The Cloud by Shelley: Summary & Analysis

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  • 0:00 Introduction to 'The Cloud'
  • 0:50 Stanzas One and Two
  • 2:55 Stanzas Three and Four
  • 3:51 Stanzas Five and Six
  • 5:56 Analysis
  • 6:30 Lesson Summary
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Lesson Transcript
Instructor: Debbie Notari
Percy Bysshe Shelley was a writer from the Romantic era who lived from 1792-1822. Romanticists glorified nature, and in this lesson, we will see the world from a cloud's point of view.

Introduction to ''The Cloud''

One unusual characteristic of ''The Cloud'', a poem by Shelley, is that it's written in first person from a cloud's perspective. The cloud is actually speaking throughout the poem. This catches our attention right away, as we are used to examining clouds but are not used to hearing from them. There is a rhyme scheme in each stanza - referring to an end rhyme pattern - but it is not consistent throughout the poem. The meter also varies, beginning in dactyl, which is one stressed syllable followed by two unstressed syllables, as in the first words 'I bring fresh', but varying from line to line, as well. This makes sense, as Romantics were apt to break free from strict established forms. The poem has six stanzas and 84 lines. Instead of analyzing every line, we will spotlight several key parts, looking at both meaning and form.

Stanzas One and Two

The first four lines of the poem read:

I bring fresh showers for the thirsting flowers,

From the seas and the streams;

I bear light shade for the leaves when laid

In their noon-day dreams.

Right away, we see that the cloud is speaking, taking credit for watering the earth and providing shade for the trees. Again, we are struck with a new perspective, as it is the clouds that give shade in this case and not the trees. Also, we immediately experience the effect of Shelley's imagery. We can see the clouds, thirsty flowers, sea and streams, to name a few. Stanza one continues on to demonstrate the power of the cloud who can pelt the world with hail and then choose to melt it with rain. Thunder, says the cloud, is its laughter.

We really must look at all of stanza two:

I sift the snow on the mountains below,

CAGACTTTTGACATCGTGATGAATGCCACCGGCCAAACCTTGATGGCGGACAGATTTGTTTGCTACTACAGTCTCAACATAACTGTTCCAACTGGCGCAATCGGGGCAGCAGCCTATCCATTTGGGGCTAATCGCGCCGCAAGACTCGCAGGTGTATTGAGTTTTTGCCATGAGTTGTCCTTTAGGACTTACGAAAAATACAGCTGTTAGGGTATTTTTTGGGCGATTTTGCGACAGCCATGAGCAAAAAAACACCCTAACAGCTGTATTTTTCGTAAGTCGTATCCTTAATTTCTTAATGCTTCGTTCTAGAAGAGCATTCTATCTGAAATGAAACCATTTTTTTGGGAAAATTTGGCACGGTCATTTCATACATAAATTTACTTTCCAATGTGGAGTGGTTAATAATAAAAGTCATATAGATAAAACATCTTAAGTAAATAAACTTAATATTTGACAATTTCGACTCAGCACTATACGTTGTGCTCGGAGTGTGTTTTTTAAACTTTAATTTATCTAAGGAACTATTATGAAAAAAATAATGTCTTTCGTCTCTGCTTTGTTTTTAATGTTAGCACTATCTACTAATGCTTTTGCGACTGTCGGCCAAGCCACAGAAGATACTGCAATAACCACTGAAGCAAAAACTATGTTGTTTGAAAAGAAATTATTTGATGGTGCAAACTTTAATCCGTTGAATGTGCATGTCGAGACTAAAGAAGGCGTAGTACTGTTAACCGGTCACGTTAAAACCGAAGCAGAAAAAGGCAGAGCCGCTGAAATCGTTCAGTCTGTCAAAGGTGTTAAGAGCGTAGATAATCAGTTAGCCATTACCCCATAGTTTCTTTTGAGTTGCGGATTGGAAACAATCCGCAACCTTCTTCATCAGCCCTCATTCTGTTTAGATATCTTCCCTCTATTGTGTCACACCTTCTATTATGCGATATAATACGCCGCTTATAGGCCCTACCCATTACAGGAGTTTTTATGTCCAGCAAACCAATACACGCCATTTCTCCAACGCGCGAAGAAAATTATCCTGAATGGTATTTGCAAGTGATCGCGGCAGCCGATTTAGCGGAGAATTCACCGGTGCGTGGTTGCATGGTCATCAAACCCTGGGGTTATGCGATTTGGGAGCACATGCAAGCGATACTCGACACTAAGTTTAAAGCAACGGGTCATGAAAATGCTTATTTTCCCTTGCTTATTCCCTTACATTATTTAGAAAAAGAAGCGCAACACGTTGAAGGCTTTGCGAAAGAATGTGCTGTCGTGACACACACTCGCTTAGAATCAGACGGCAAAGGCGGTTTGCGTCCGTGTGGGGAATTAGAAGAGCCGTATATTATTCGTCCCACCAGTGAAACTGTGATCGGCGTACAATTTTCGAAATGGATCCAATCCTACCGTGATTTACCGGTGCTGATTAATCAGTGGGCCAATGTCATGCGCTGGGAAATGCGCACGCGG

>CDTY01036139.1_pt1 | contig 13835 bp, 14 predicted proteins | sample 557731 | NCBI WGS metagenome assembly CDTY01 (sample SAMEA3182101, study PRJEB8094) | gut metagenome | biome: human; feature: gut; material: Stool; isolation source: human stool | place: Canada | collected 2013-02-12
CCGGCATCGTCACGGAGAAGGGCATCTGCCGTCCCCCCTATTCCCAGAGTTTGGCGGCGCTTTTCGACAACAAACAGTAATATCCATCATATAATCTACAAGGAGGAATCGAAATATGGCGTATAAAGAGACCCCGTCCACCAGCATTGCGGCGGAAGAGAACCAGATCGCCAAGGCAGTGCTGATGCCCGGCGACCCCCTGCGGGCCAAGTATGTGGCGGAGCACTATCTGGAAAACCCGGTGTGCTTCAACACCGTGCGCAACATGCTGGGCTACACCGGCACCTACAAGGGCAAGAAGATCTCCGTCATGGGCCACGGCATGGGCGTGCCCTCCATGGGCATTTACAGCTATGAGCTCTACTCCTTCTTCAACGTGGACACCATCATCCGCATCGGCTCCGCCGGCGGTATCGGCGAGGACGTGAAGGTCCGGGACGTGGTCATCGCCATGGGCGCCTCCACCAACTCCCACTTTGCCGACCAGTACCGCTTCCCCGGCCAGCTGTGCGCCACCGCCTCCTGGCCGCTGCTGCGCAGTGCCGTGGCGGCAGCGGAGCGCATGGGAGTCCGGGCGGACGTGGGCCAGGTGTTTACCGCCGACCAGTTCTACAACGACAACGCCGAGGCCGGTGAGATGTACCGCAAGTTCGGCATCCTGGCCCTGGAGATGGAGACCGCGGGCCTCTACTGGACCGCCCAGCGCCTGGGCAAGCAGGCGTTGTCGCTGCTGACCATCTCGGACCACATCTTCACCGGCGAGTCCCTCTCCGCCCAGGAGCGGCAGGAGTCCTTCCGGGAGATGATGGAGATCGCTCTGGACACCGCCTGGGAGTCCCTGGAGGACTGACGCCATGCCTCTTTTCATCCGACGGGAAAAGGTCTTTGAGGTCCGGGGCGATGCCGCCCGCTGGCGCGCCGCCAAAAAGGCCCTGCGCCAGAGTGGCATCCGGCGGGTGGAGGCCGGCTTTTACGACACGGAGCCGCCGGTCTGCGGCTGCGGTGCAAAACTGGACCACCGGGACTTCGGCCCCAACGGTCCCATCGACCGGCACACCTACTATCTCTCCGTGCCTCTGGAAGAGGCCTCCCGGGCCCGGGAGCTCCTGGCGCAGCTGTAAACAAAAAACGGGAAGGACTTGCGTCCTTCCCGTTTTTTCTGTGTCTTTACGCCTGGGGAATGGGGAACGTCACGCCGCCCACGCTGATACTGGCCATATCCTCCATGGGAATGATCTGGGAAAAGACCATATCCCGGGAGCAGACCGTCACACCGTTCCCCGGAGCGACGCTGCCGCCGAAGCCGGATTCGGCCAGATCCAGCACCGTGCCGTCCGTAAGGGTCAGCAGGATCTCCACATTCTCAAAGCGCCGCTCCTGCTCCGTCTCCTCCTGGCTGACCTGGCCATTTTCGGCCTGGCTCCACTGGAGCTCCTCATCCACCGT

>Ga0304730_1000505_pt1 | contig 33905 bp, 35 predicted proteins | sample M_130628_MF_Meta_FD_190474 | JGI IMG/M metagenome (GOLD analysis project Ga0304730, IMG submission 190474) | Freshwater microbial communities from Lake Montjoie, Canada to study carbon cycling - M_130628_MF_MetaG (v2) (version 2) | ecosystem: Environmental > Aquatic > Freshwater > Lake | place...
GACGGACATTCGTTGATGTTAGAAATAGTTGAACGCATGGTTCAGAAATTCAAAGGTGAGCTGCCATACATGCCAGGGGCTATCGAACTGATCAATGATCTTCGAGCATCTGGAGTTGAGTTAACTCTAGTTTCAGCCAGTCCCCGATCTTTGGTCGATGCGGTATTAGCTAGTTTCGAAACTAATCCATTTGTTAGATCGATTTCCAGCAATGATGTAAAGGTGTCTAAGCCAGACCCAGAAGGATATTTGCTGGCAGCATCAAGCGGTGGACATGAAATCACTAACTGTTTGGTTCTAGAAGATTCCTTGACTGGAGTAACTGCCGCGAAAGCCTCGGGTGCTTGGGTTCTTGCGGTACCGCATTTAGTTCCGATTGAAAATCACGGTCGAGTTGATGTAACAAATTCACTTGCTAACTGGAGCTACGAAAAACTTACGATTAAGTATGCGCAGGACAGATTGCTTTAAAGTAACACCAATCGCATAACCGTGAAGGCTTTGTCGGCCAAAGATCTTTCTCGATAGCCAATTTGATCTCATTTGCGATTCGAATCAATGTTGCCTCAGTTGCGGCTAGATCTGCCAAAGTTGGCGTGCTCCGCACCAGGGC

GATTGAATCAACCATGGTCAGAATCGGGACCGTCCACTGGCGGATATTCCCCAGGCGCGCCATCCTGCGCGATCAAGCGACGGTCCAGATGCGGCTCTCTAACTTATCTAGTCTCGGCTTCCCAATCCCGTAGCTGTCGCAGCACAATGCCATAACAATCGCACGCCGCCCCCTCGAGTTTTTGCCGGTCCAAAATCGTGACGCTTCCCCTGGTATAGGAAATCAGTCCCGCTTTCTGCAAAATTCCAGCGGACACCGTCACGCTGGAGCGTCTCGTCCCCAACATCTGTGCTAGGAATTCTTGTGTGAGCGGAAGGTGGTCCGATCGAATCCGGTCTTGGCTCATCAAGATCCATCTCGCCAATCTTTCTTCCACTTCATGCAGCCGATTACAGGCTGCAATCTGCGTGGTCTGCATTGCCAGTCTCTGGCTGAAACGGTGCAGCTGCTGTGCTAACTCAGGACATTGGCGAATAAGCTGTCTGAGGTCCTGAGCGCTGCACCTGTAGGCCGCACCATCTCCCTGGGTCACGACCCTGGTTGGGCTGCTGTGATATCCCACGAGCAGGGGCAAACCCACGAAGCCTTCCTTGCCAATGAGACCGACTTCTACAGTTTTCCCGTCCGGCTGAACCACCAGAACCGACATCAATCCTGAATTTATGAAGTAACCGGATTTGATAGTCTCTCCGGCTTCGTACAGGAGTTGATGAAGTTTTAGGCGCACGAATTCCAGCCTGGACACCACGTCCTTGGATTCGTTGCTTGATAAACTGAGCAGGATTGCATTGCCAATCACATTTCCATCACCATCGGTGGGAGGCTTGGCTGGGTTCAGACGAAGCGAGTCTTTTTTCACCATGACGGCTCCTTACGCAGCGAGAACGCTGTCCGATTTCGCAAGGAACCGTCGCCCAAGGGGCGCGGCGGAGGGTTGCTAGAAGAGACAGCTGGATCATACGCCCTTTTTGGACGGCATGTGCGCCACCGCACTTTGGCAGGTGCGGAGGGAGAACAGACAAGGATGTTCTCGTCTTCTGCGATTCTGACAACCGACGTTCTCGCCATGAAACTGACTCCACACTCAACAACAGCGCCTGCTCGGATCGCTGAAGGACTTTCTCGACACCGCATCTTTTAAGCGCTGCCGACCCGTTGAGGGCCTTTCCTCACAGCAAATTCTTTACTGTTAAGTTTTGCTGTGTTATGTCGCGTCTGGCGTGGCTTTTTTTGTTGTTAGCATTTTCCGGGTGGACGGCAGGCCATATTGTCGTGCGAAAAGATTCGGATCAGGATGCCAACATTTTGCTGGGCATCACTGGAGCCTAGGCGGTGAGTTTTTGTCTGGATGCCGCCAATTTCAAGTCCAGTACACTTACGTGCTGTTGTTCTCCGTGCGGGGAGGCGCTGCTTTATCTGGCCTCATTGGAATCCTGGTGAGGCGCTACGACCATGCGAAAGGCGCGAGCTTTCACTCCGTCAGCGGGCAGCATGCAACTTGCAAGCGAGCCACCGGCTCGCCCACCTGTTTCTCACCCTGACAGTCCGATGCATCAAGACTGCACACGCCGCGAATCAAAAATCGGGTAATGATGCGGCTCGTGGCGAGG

And their great pines groan aghast;

And all the night 'tis my pillow white,

While I sleep in the arms of the blast.

Sublime on the towers of my skiey bowers,

Lightning my pilot sits;

In a cavern under is fettered the thunder,

It struggles and howls at fits;

Over Earth and Ocean, with gentle motion,

This pilot is guiding me,

Lured by the love of the genii that move

In the depths of the purple sea;

Over the rills, and the crags, and the hills,

Over the lakes and the plains,

Wherever he dream, under mountain or stream,

The Spirit he loves remains;

And I all the while bask in Heaven's blue smile,

Whilst he is dissolving in rains.

We notice an almost joyful tone in this poem. The cloud, free and powerful, boasts of all the wonderful things she can do. In this case, the cloud sends the snow, calling it her ''pillow.'' Shelley continues to call lightning the cloud's guiding pilot. However, the cloud remains, even when the lightning fades. Once again, we see Shelley's use of personification. Lightning ''guides'' and ''dreams.''

Stanzas Three and Four

Now let's go over stanzas three and four.

The sanguine Sunrise, with his meteor eyes,

And his burning plumes outspread,

Leaps on the back of my sailing rack,

When the morning star shines dead;

As on the jag of a mountain crag,

Which an earthquake rocks and swings,

An eagle alit one moment may sit

In the light of its golden wings.

In stanza three, Shelley calls the sunrise ''sanguine,'' depicting an outgoing personality and a reddish color. The sunrise leaps onto the cloud's back, again providing us with strong visual imagery. The sunrise is flying with lighted wings.

Stanza four begins:

That orbed maiden with white fire laden

Whom mortals call the Moon,

Glides glimmering o'er my fleece-like floor

By the midnight breezes strewn;

In this stanza, we are given a lovely picture of the moon as a maiden dancing lightly on the cloud's fleecy floor. As the stanza continues, Shelley compares the stars to a ''swarm of golden bees.''

Stanzas Five and Six

Stanza five continues to show the power of the cloud as she states:

I bind the Sun's throne with a burning zone

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